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The current and official versions of the course specifications are available on the web at https://www.usq.edu.au/course/specification/current.
Please consult the web for updates that may occur during the year.

PSY1101 Critical Thinking

Semester 3, 2020 Online
Short Description: Critical Thinking
Units : 1
Faculty or Section : Faculty of Health, Engineering and Sciences
School or Department : School of Psychology and Counselling
Student contribution band : Band 1
ASCED code : 090701 - Psychology
Grading basis : Graded
Version produced : 17 January 2021

Staffing

Examiner: Michael Ireland

Rationale

Much of the study in an undergraduate Psychology degree is aimed at teaching students content knowledge in the discipline. However, professionals need to know how to appraise new ideas, arguments, claims, and evidence. Professional success is largely dependent on individuals’ ability to think critically about novel issues that arises and to be able to creatively and critically solve problems. In order to do this, students need to learn how to utilise logic, carefully appraise evidence, and arguments when evaluating claims, and solving problems. Students also need to be aware of the shortcomings of the cognitive processes they bring to critical thinking and problem solving that are likely to lead to less than optimal outcomes. This course explicitly instructs students on the types of biases and distortions that interfere with our everyday ability to accurately form and test beliefs. It also provides them with a varied toolbox of strategies to critically evaluate claims, process ideas and evidence, and construct and analyse arguments.

Synopsis

This course will provide you with the skills you need to think critically and creatively. In this course you will be provided the opportunity to examine your own beliefs, and possible biases, and how these may influence your capacity to make accurate inferences, and provide more objective and unbiased interpretations. This course will provide you with the opportunity to develop skills in analysis, synthesis, and logical deductive and inductive inferences, and problem-solving.. You will learn how to critique evidence and defend decisions based on careful analysis of the available information. Students will learn how to clarify goals, life values, identify conscious and unconscious influences on human behaviour, and how to apply a framework for making accurate interpretations, and clearly communicating and defending these viewpoints.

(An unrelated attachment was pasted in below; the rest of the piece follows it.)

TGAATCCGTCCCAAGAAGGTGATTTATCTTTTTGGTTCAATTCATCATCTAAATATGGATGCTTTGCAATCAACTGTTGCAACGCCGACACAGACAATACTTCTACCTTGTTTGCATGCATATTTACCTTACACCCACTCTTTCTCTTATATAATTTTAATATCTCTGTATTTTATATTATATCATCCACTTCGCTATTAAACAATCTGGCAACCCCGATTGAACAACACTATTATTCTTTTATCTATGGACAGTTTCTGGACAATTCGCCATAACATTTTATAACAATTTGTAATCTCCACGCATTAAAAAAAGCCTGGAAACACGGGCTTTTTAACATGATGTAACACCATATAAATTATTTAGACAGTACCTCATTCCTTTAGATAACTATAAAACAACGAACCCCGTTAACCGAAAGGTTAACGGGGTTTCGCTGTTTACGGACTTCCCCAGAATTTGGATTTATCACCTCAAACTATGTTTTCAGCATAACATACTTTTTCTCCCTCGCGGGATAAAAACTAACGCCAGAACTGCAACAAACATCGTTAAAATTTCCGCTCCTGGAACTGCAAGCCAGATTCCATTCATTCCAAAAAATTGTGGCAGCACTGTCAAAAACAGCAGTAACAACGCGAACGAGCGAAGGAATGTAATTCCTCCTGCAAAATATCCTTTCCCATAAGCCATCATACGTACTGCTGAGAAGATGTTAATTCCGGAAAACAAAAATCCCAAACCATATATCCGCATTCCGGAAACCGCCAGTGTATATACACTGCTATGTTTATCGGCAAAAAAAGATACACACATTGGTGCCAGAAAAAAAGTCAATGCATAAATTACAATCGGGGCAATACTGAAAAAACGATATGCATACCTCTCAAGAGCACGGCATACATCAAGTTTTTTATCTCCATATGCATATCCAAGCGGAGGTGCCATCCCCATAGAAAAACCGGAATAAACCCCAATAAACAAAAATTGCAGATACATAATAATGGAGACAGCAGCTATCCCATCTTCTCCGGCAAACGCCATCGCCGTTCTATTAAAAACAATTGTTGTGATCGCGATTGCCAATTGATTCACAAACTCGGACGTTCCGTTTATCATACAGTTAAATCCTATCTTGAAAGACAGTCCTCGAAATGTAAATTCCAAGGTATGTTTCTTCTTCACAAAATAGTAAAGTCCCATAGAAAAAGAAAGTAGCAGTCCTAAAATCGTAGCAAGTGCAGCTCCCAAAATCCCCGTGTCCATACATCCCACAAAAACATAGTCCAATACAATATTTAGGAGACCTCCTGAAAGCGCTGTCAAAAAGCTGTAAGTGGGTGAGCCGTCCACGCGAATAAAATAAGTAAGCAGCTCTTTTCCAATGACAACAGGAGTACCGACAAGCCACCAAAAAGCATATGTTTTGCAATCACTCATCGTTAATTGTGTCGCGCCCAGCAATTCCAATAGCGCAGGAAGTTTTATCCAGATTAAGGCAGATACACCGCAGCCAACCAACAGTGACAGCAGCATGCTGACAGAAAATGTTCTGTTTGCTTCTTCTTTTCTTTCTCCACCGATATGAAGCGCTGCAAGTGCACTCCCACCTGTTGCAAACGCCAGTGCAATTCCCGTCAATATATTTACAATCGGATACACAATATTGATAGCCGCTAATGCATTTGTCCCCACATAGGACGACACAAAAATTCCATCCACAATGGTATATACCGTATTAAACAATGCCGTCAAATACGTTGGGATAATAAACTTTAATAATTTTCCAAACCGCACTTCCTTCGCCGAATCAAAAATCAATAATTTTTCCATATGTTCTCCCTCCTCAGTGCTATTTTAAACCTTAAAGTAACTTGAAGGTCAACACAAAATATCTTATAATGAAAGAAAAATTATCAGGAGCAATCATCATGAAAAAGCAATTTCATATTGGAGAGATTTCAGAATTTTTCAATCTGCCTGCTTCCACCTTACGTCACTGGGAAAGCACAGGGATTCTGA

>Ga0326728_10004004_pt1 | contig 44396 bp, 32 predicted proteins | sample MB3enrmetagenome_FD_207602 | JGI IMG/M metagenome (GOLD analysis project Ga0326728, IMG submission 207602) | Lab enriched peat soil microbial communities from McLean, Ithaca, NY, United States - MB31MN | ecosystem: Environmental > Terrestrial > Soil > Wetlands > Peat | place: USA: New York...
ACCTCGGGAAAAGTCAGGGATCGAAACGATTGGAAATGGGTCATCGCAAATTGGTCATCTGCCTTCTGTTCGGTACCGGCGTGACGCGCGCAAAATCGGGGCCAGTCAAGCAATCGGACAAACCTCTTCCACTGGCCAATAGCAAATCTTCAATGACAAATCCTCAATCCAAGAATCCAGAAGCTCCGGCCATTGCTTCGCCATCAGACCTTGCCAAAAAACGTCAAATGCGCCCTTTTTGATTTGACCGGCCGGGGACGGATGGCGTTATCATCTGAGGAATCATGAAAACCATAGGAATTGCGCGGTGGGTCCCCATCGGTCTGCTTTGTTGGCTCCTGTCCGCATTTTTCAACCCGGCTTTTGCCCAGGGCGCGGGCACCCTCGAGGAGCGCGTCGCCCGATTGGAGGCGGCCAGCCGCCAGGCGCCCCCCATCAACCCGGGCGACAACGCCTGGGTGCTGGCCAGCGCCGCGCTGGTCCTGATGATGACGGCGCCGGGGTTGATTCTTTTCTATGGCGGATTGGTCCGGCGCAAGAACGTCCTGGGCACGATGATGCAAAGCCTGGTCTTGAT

Objectives

On completion of this course students should be able to:

  1. Understand the role and value of critical thinking in modern society and the workplace;
  2. recognise and defend against the major formal and informal fallacies of human reasoning;
  3. critically evaluate claims that arise from myth, stereotype, pseudoscience or untested assumptions;
  4. apply logic and evidence to critically evaluate and to develop arguments;
  5. articulate a rigorous and objective attitude in thinking and learning;
  6. articulate an understanding of the psychological basis underpinning critical thinking and problem solving skills;
  7. apply critical thinking and problem solving skills when solving applied problems;

Topics

Description Weighting(%)
1. What is Critical Thinking and Thinking Creatively 2.00
2. Thinking Critically and Problem Solving 8.00
3. Perceiving and Believing 10.00
4. How Knowledge is Constructed 10.00
5. Language and Thought 5.00
6. Forming and Applying Concepts 5.00
7. Relating and Organising 5.00
8. Constructing and Appraising Arguments 30.00
9. Logic and Inference: Induction and Deduction 10.00
10. Reasoning Critically 10.00
11. Thinking Critically About Moral Issues 5.00

Text and materials required to be purchased or accessed

ALL textbooks and materials available to be purchased can be sourced from USQ's Online Bookshop (unless otherwise stated). (https://omnia.usq.edu.au/textbooks/?year=2020&sem=03&subject1=PSY1101)

Please contact us for alternative purchase options from USQ Bookshop. (https://omnia.usq.edu.au/info/contact/)

Chaffee, J 2018, Thinking critically, 12th edn, Cengage, Stamford, CT.
(eBook: Thinking Critically, 12th Edition · ISBN10: 1-337-67915-1 · ISBN13: 978-1-337-67915-2.)

Reference materials

Reference materials are materials that, if accessed by students, may improve their knowledge and understanding of the material in the course and enrich their learning experience.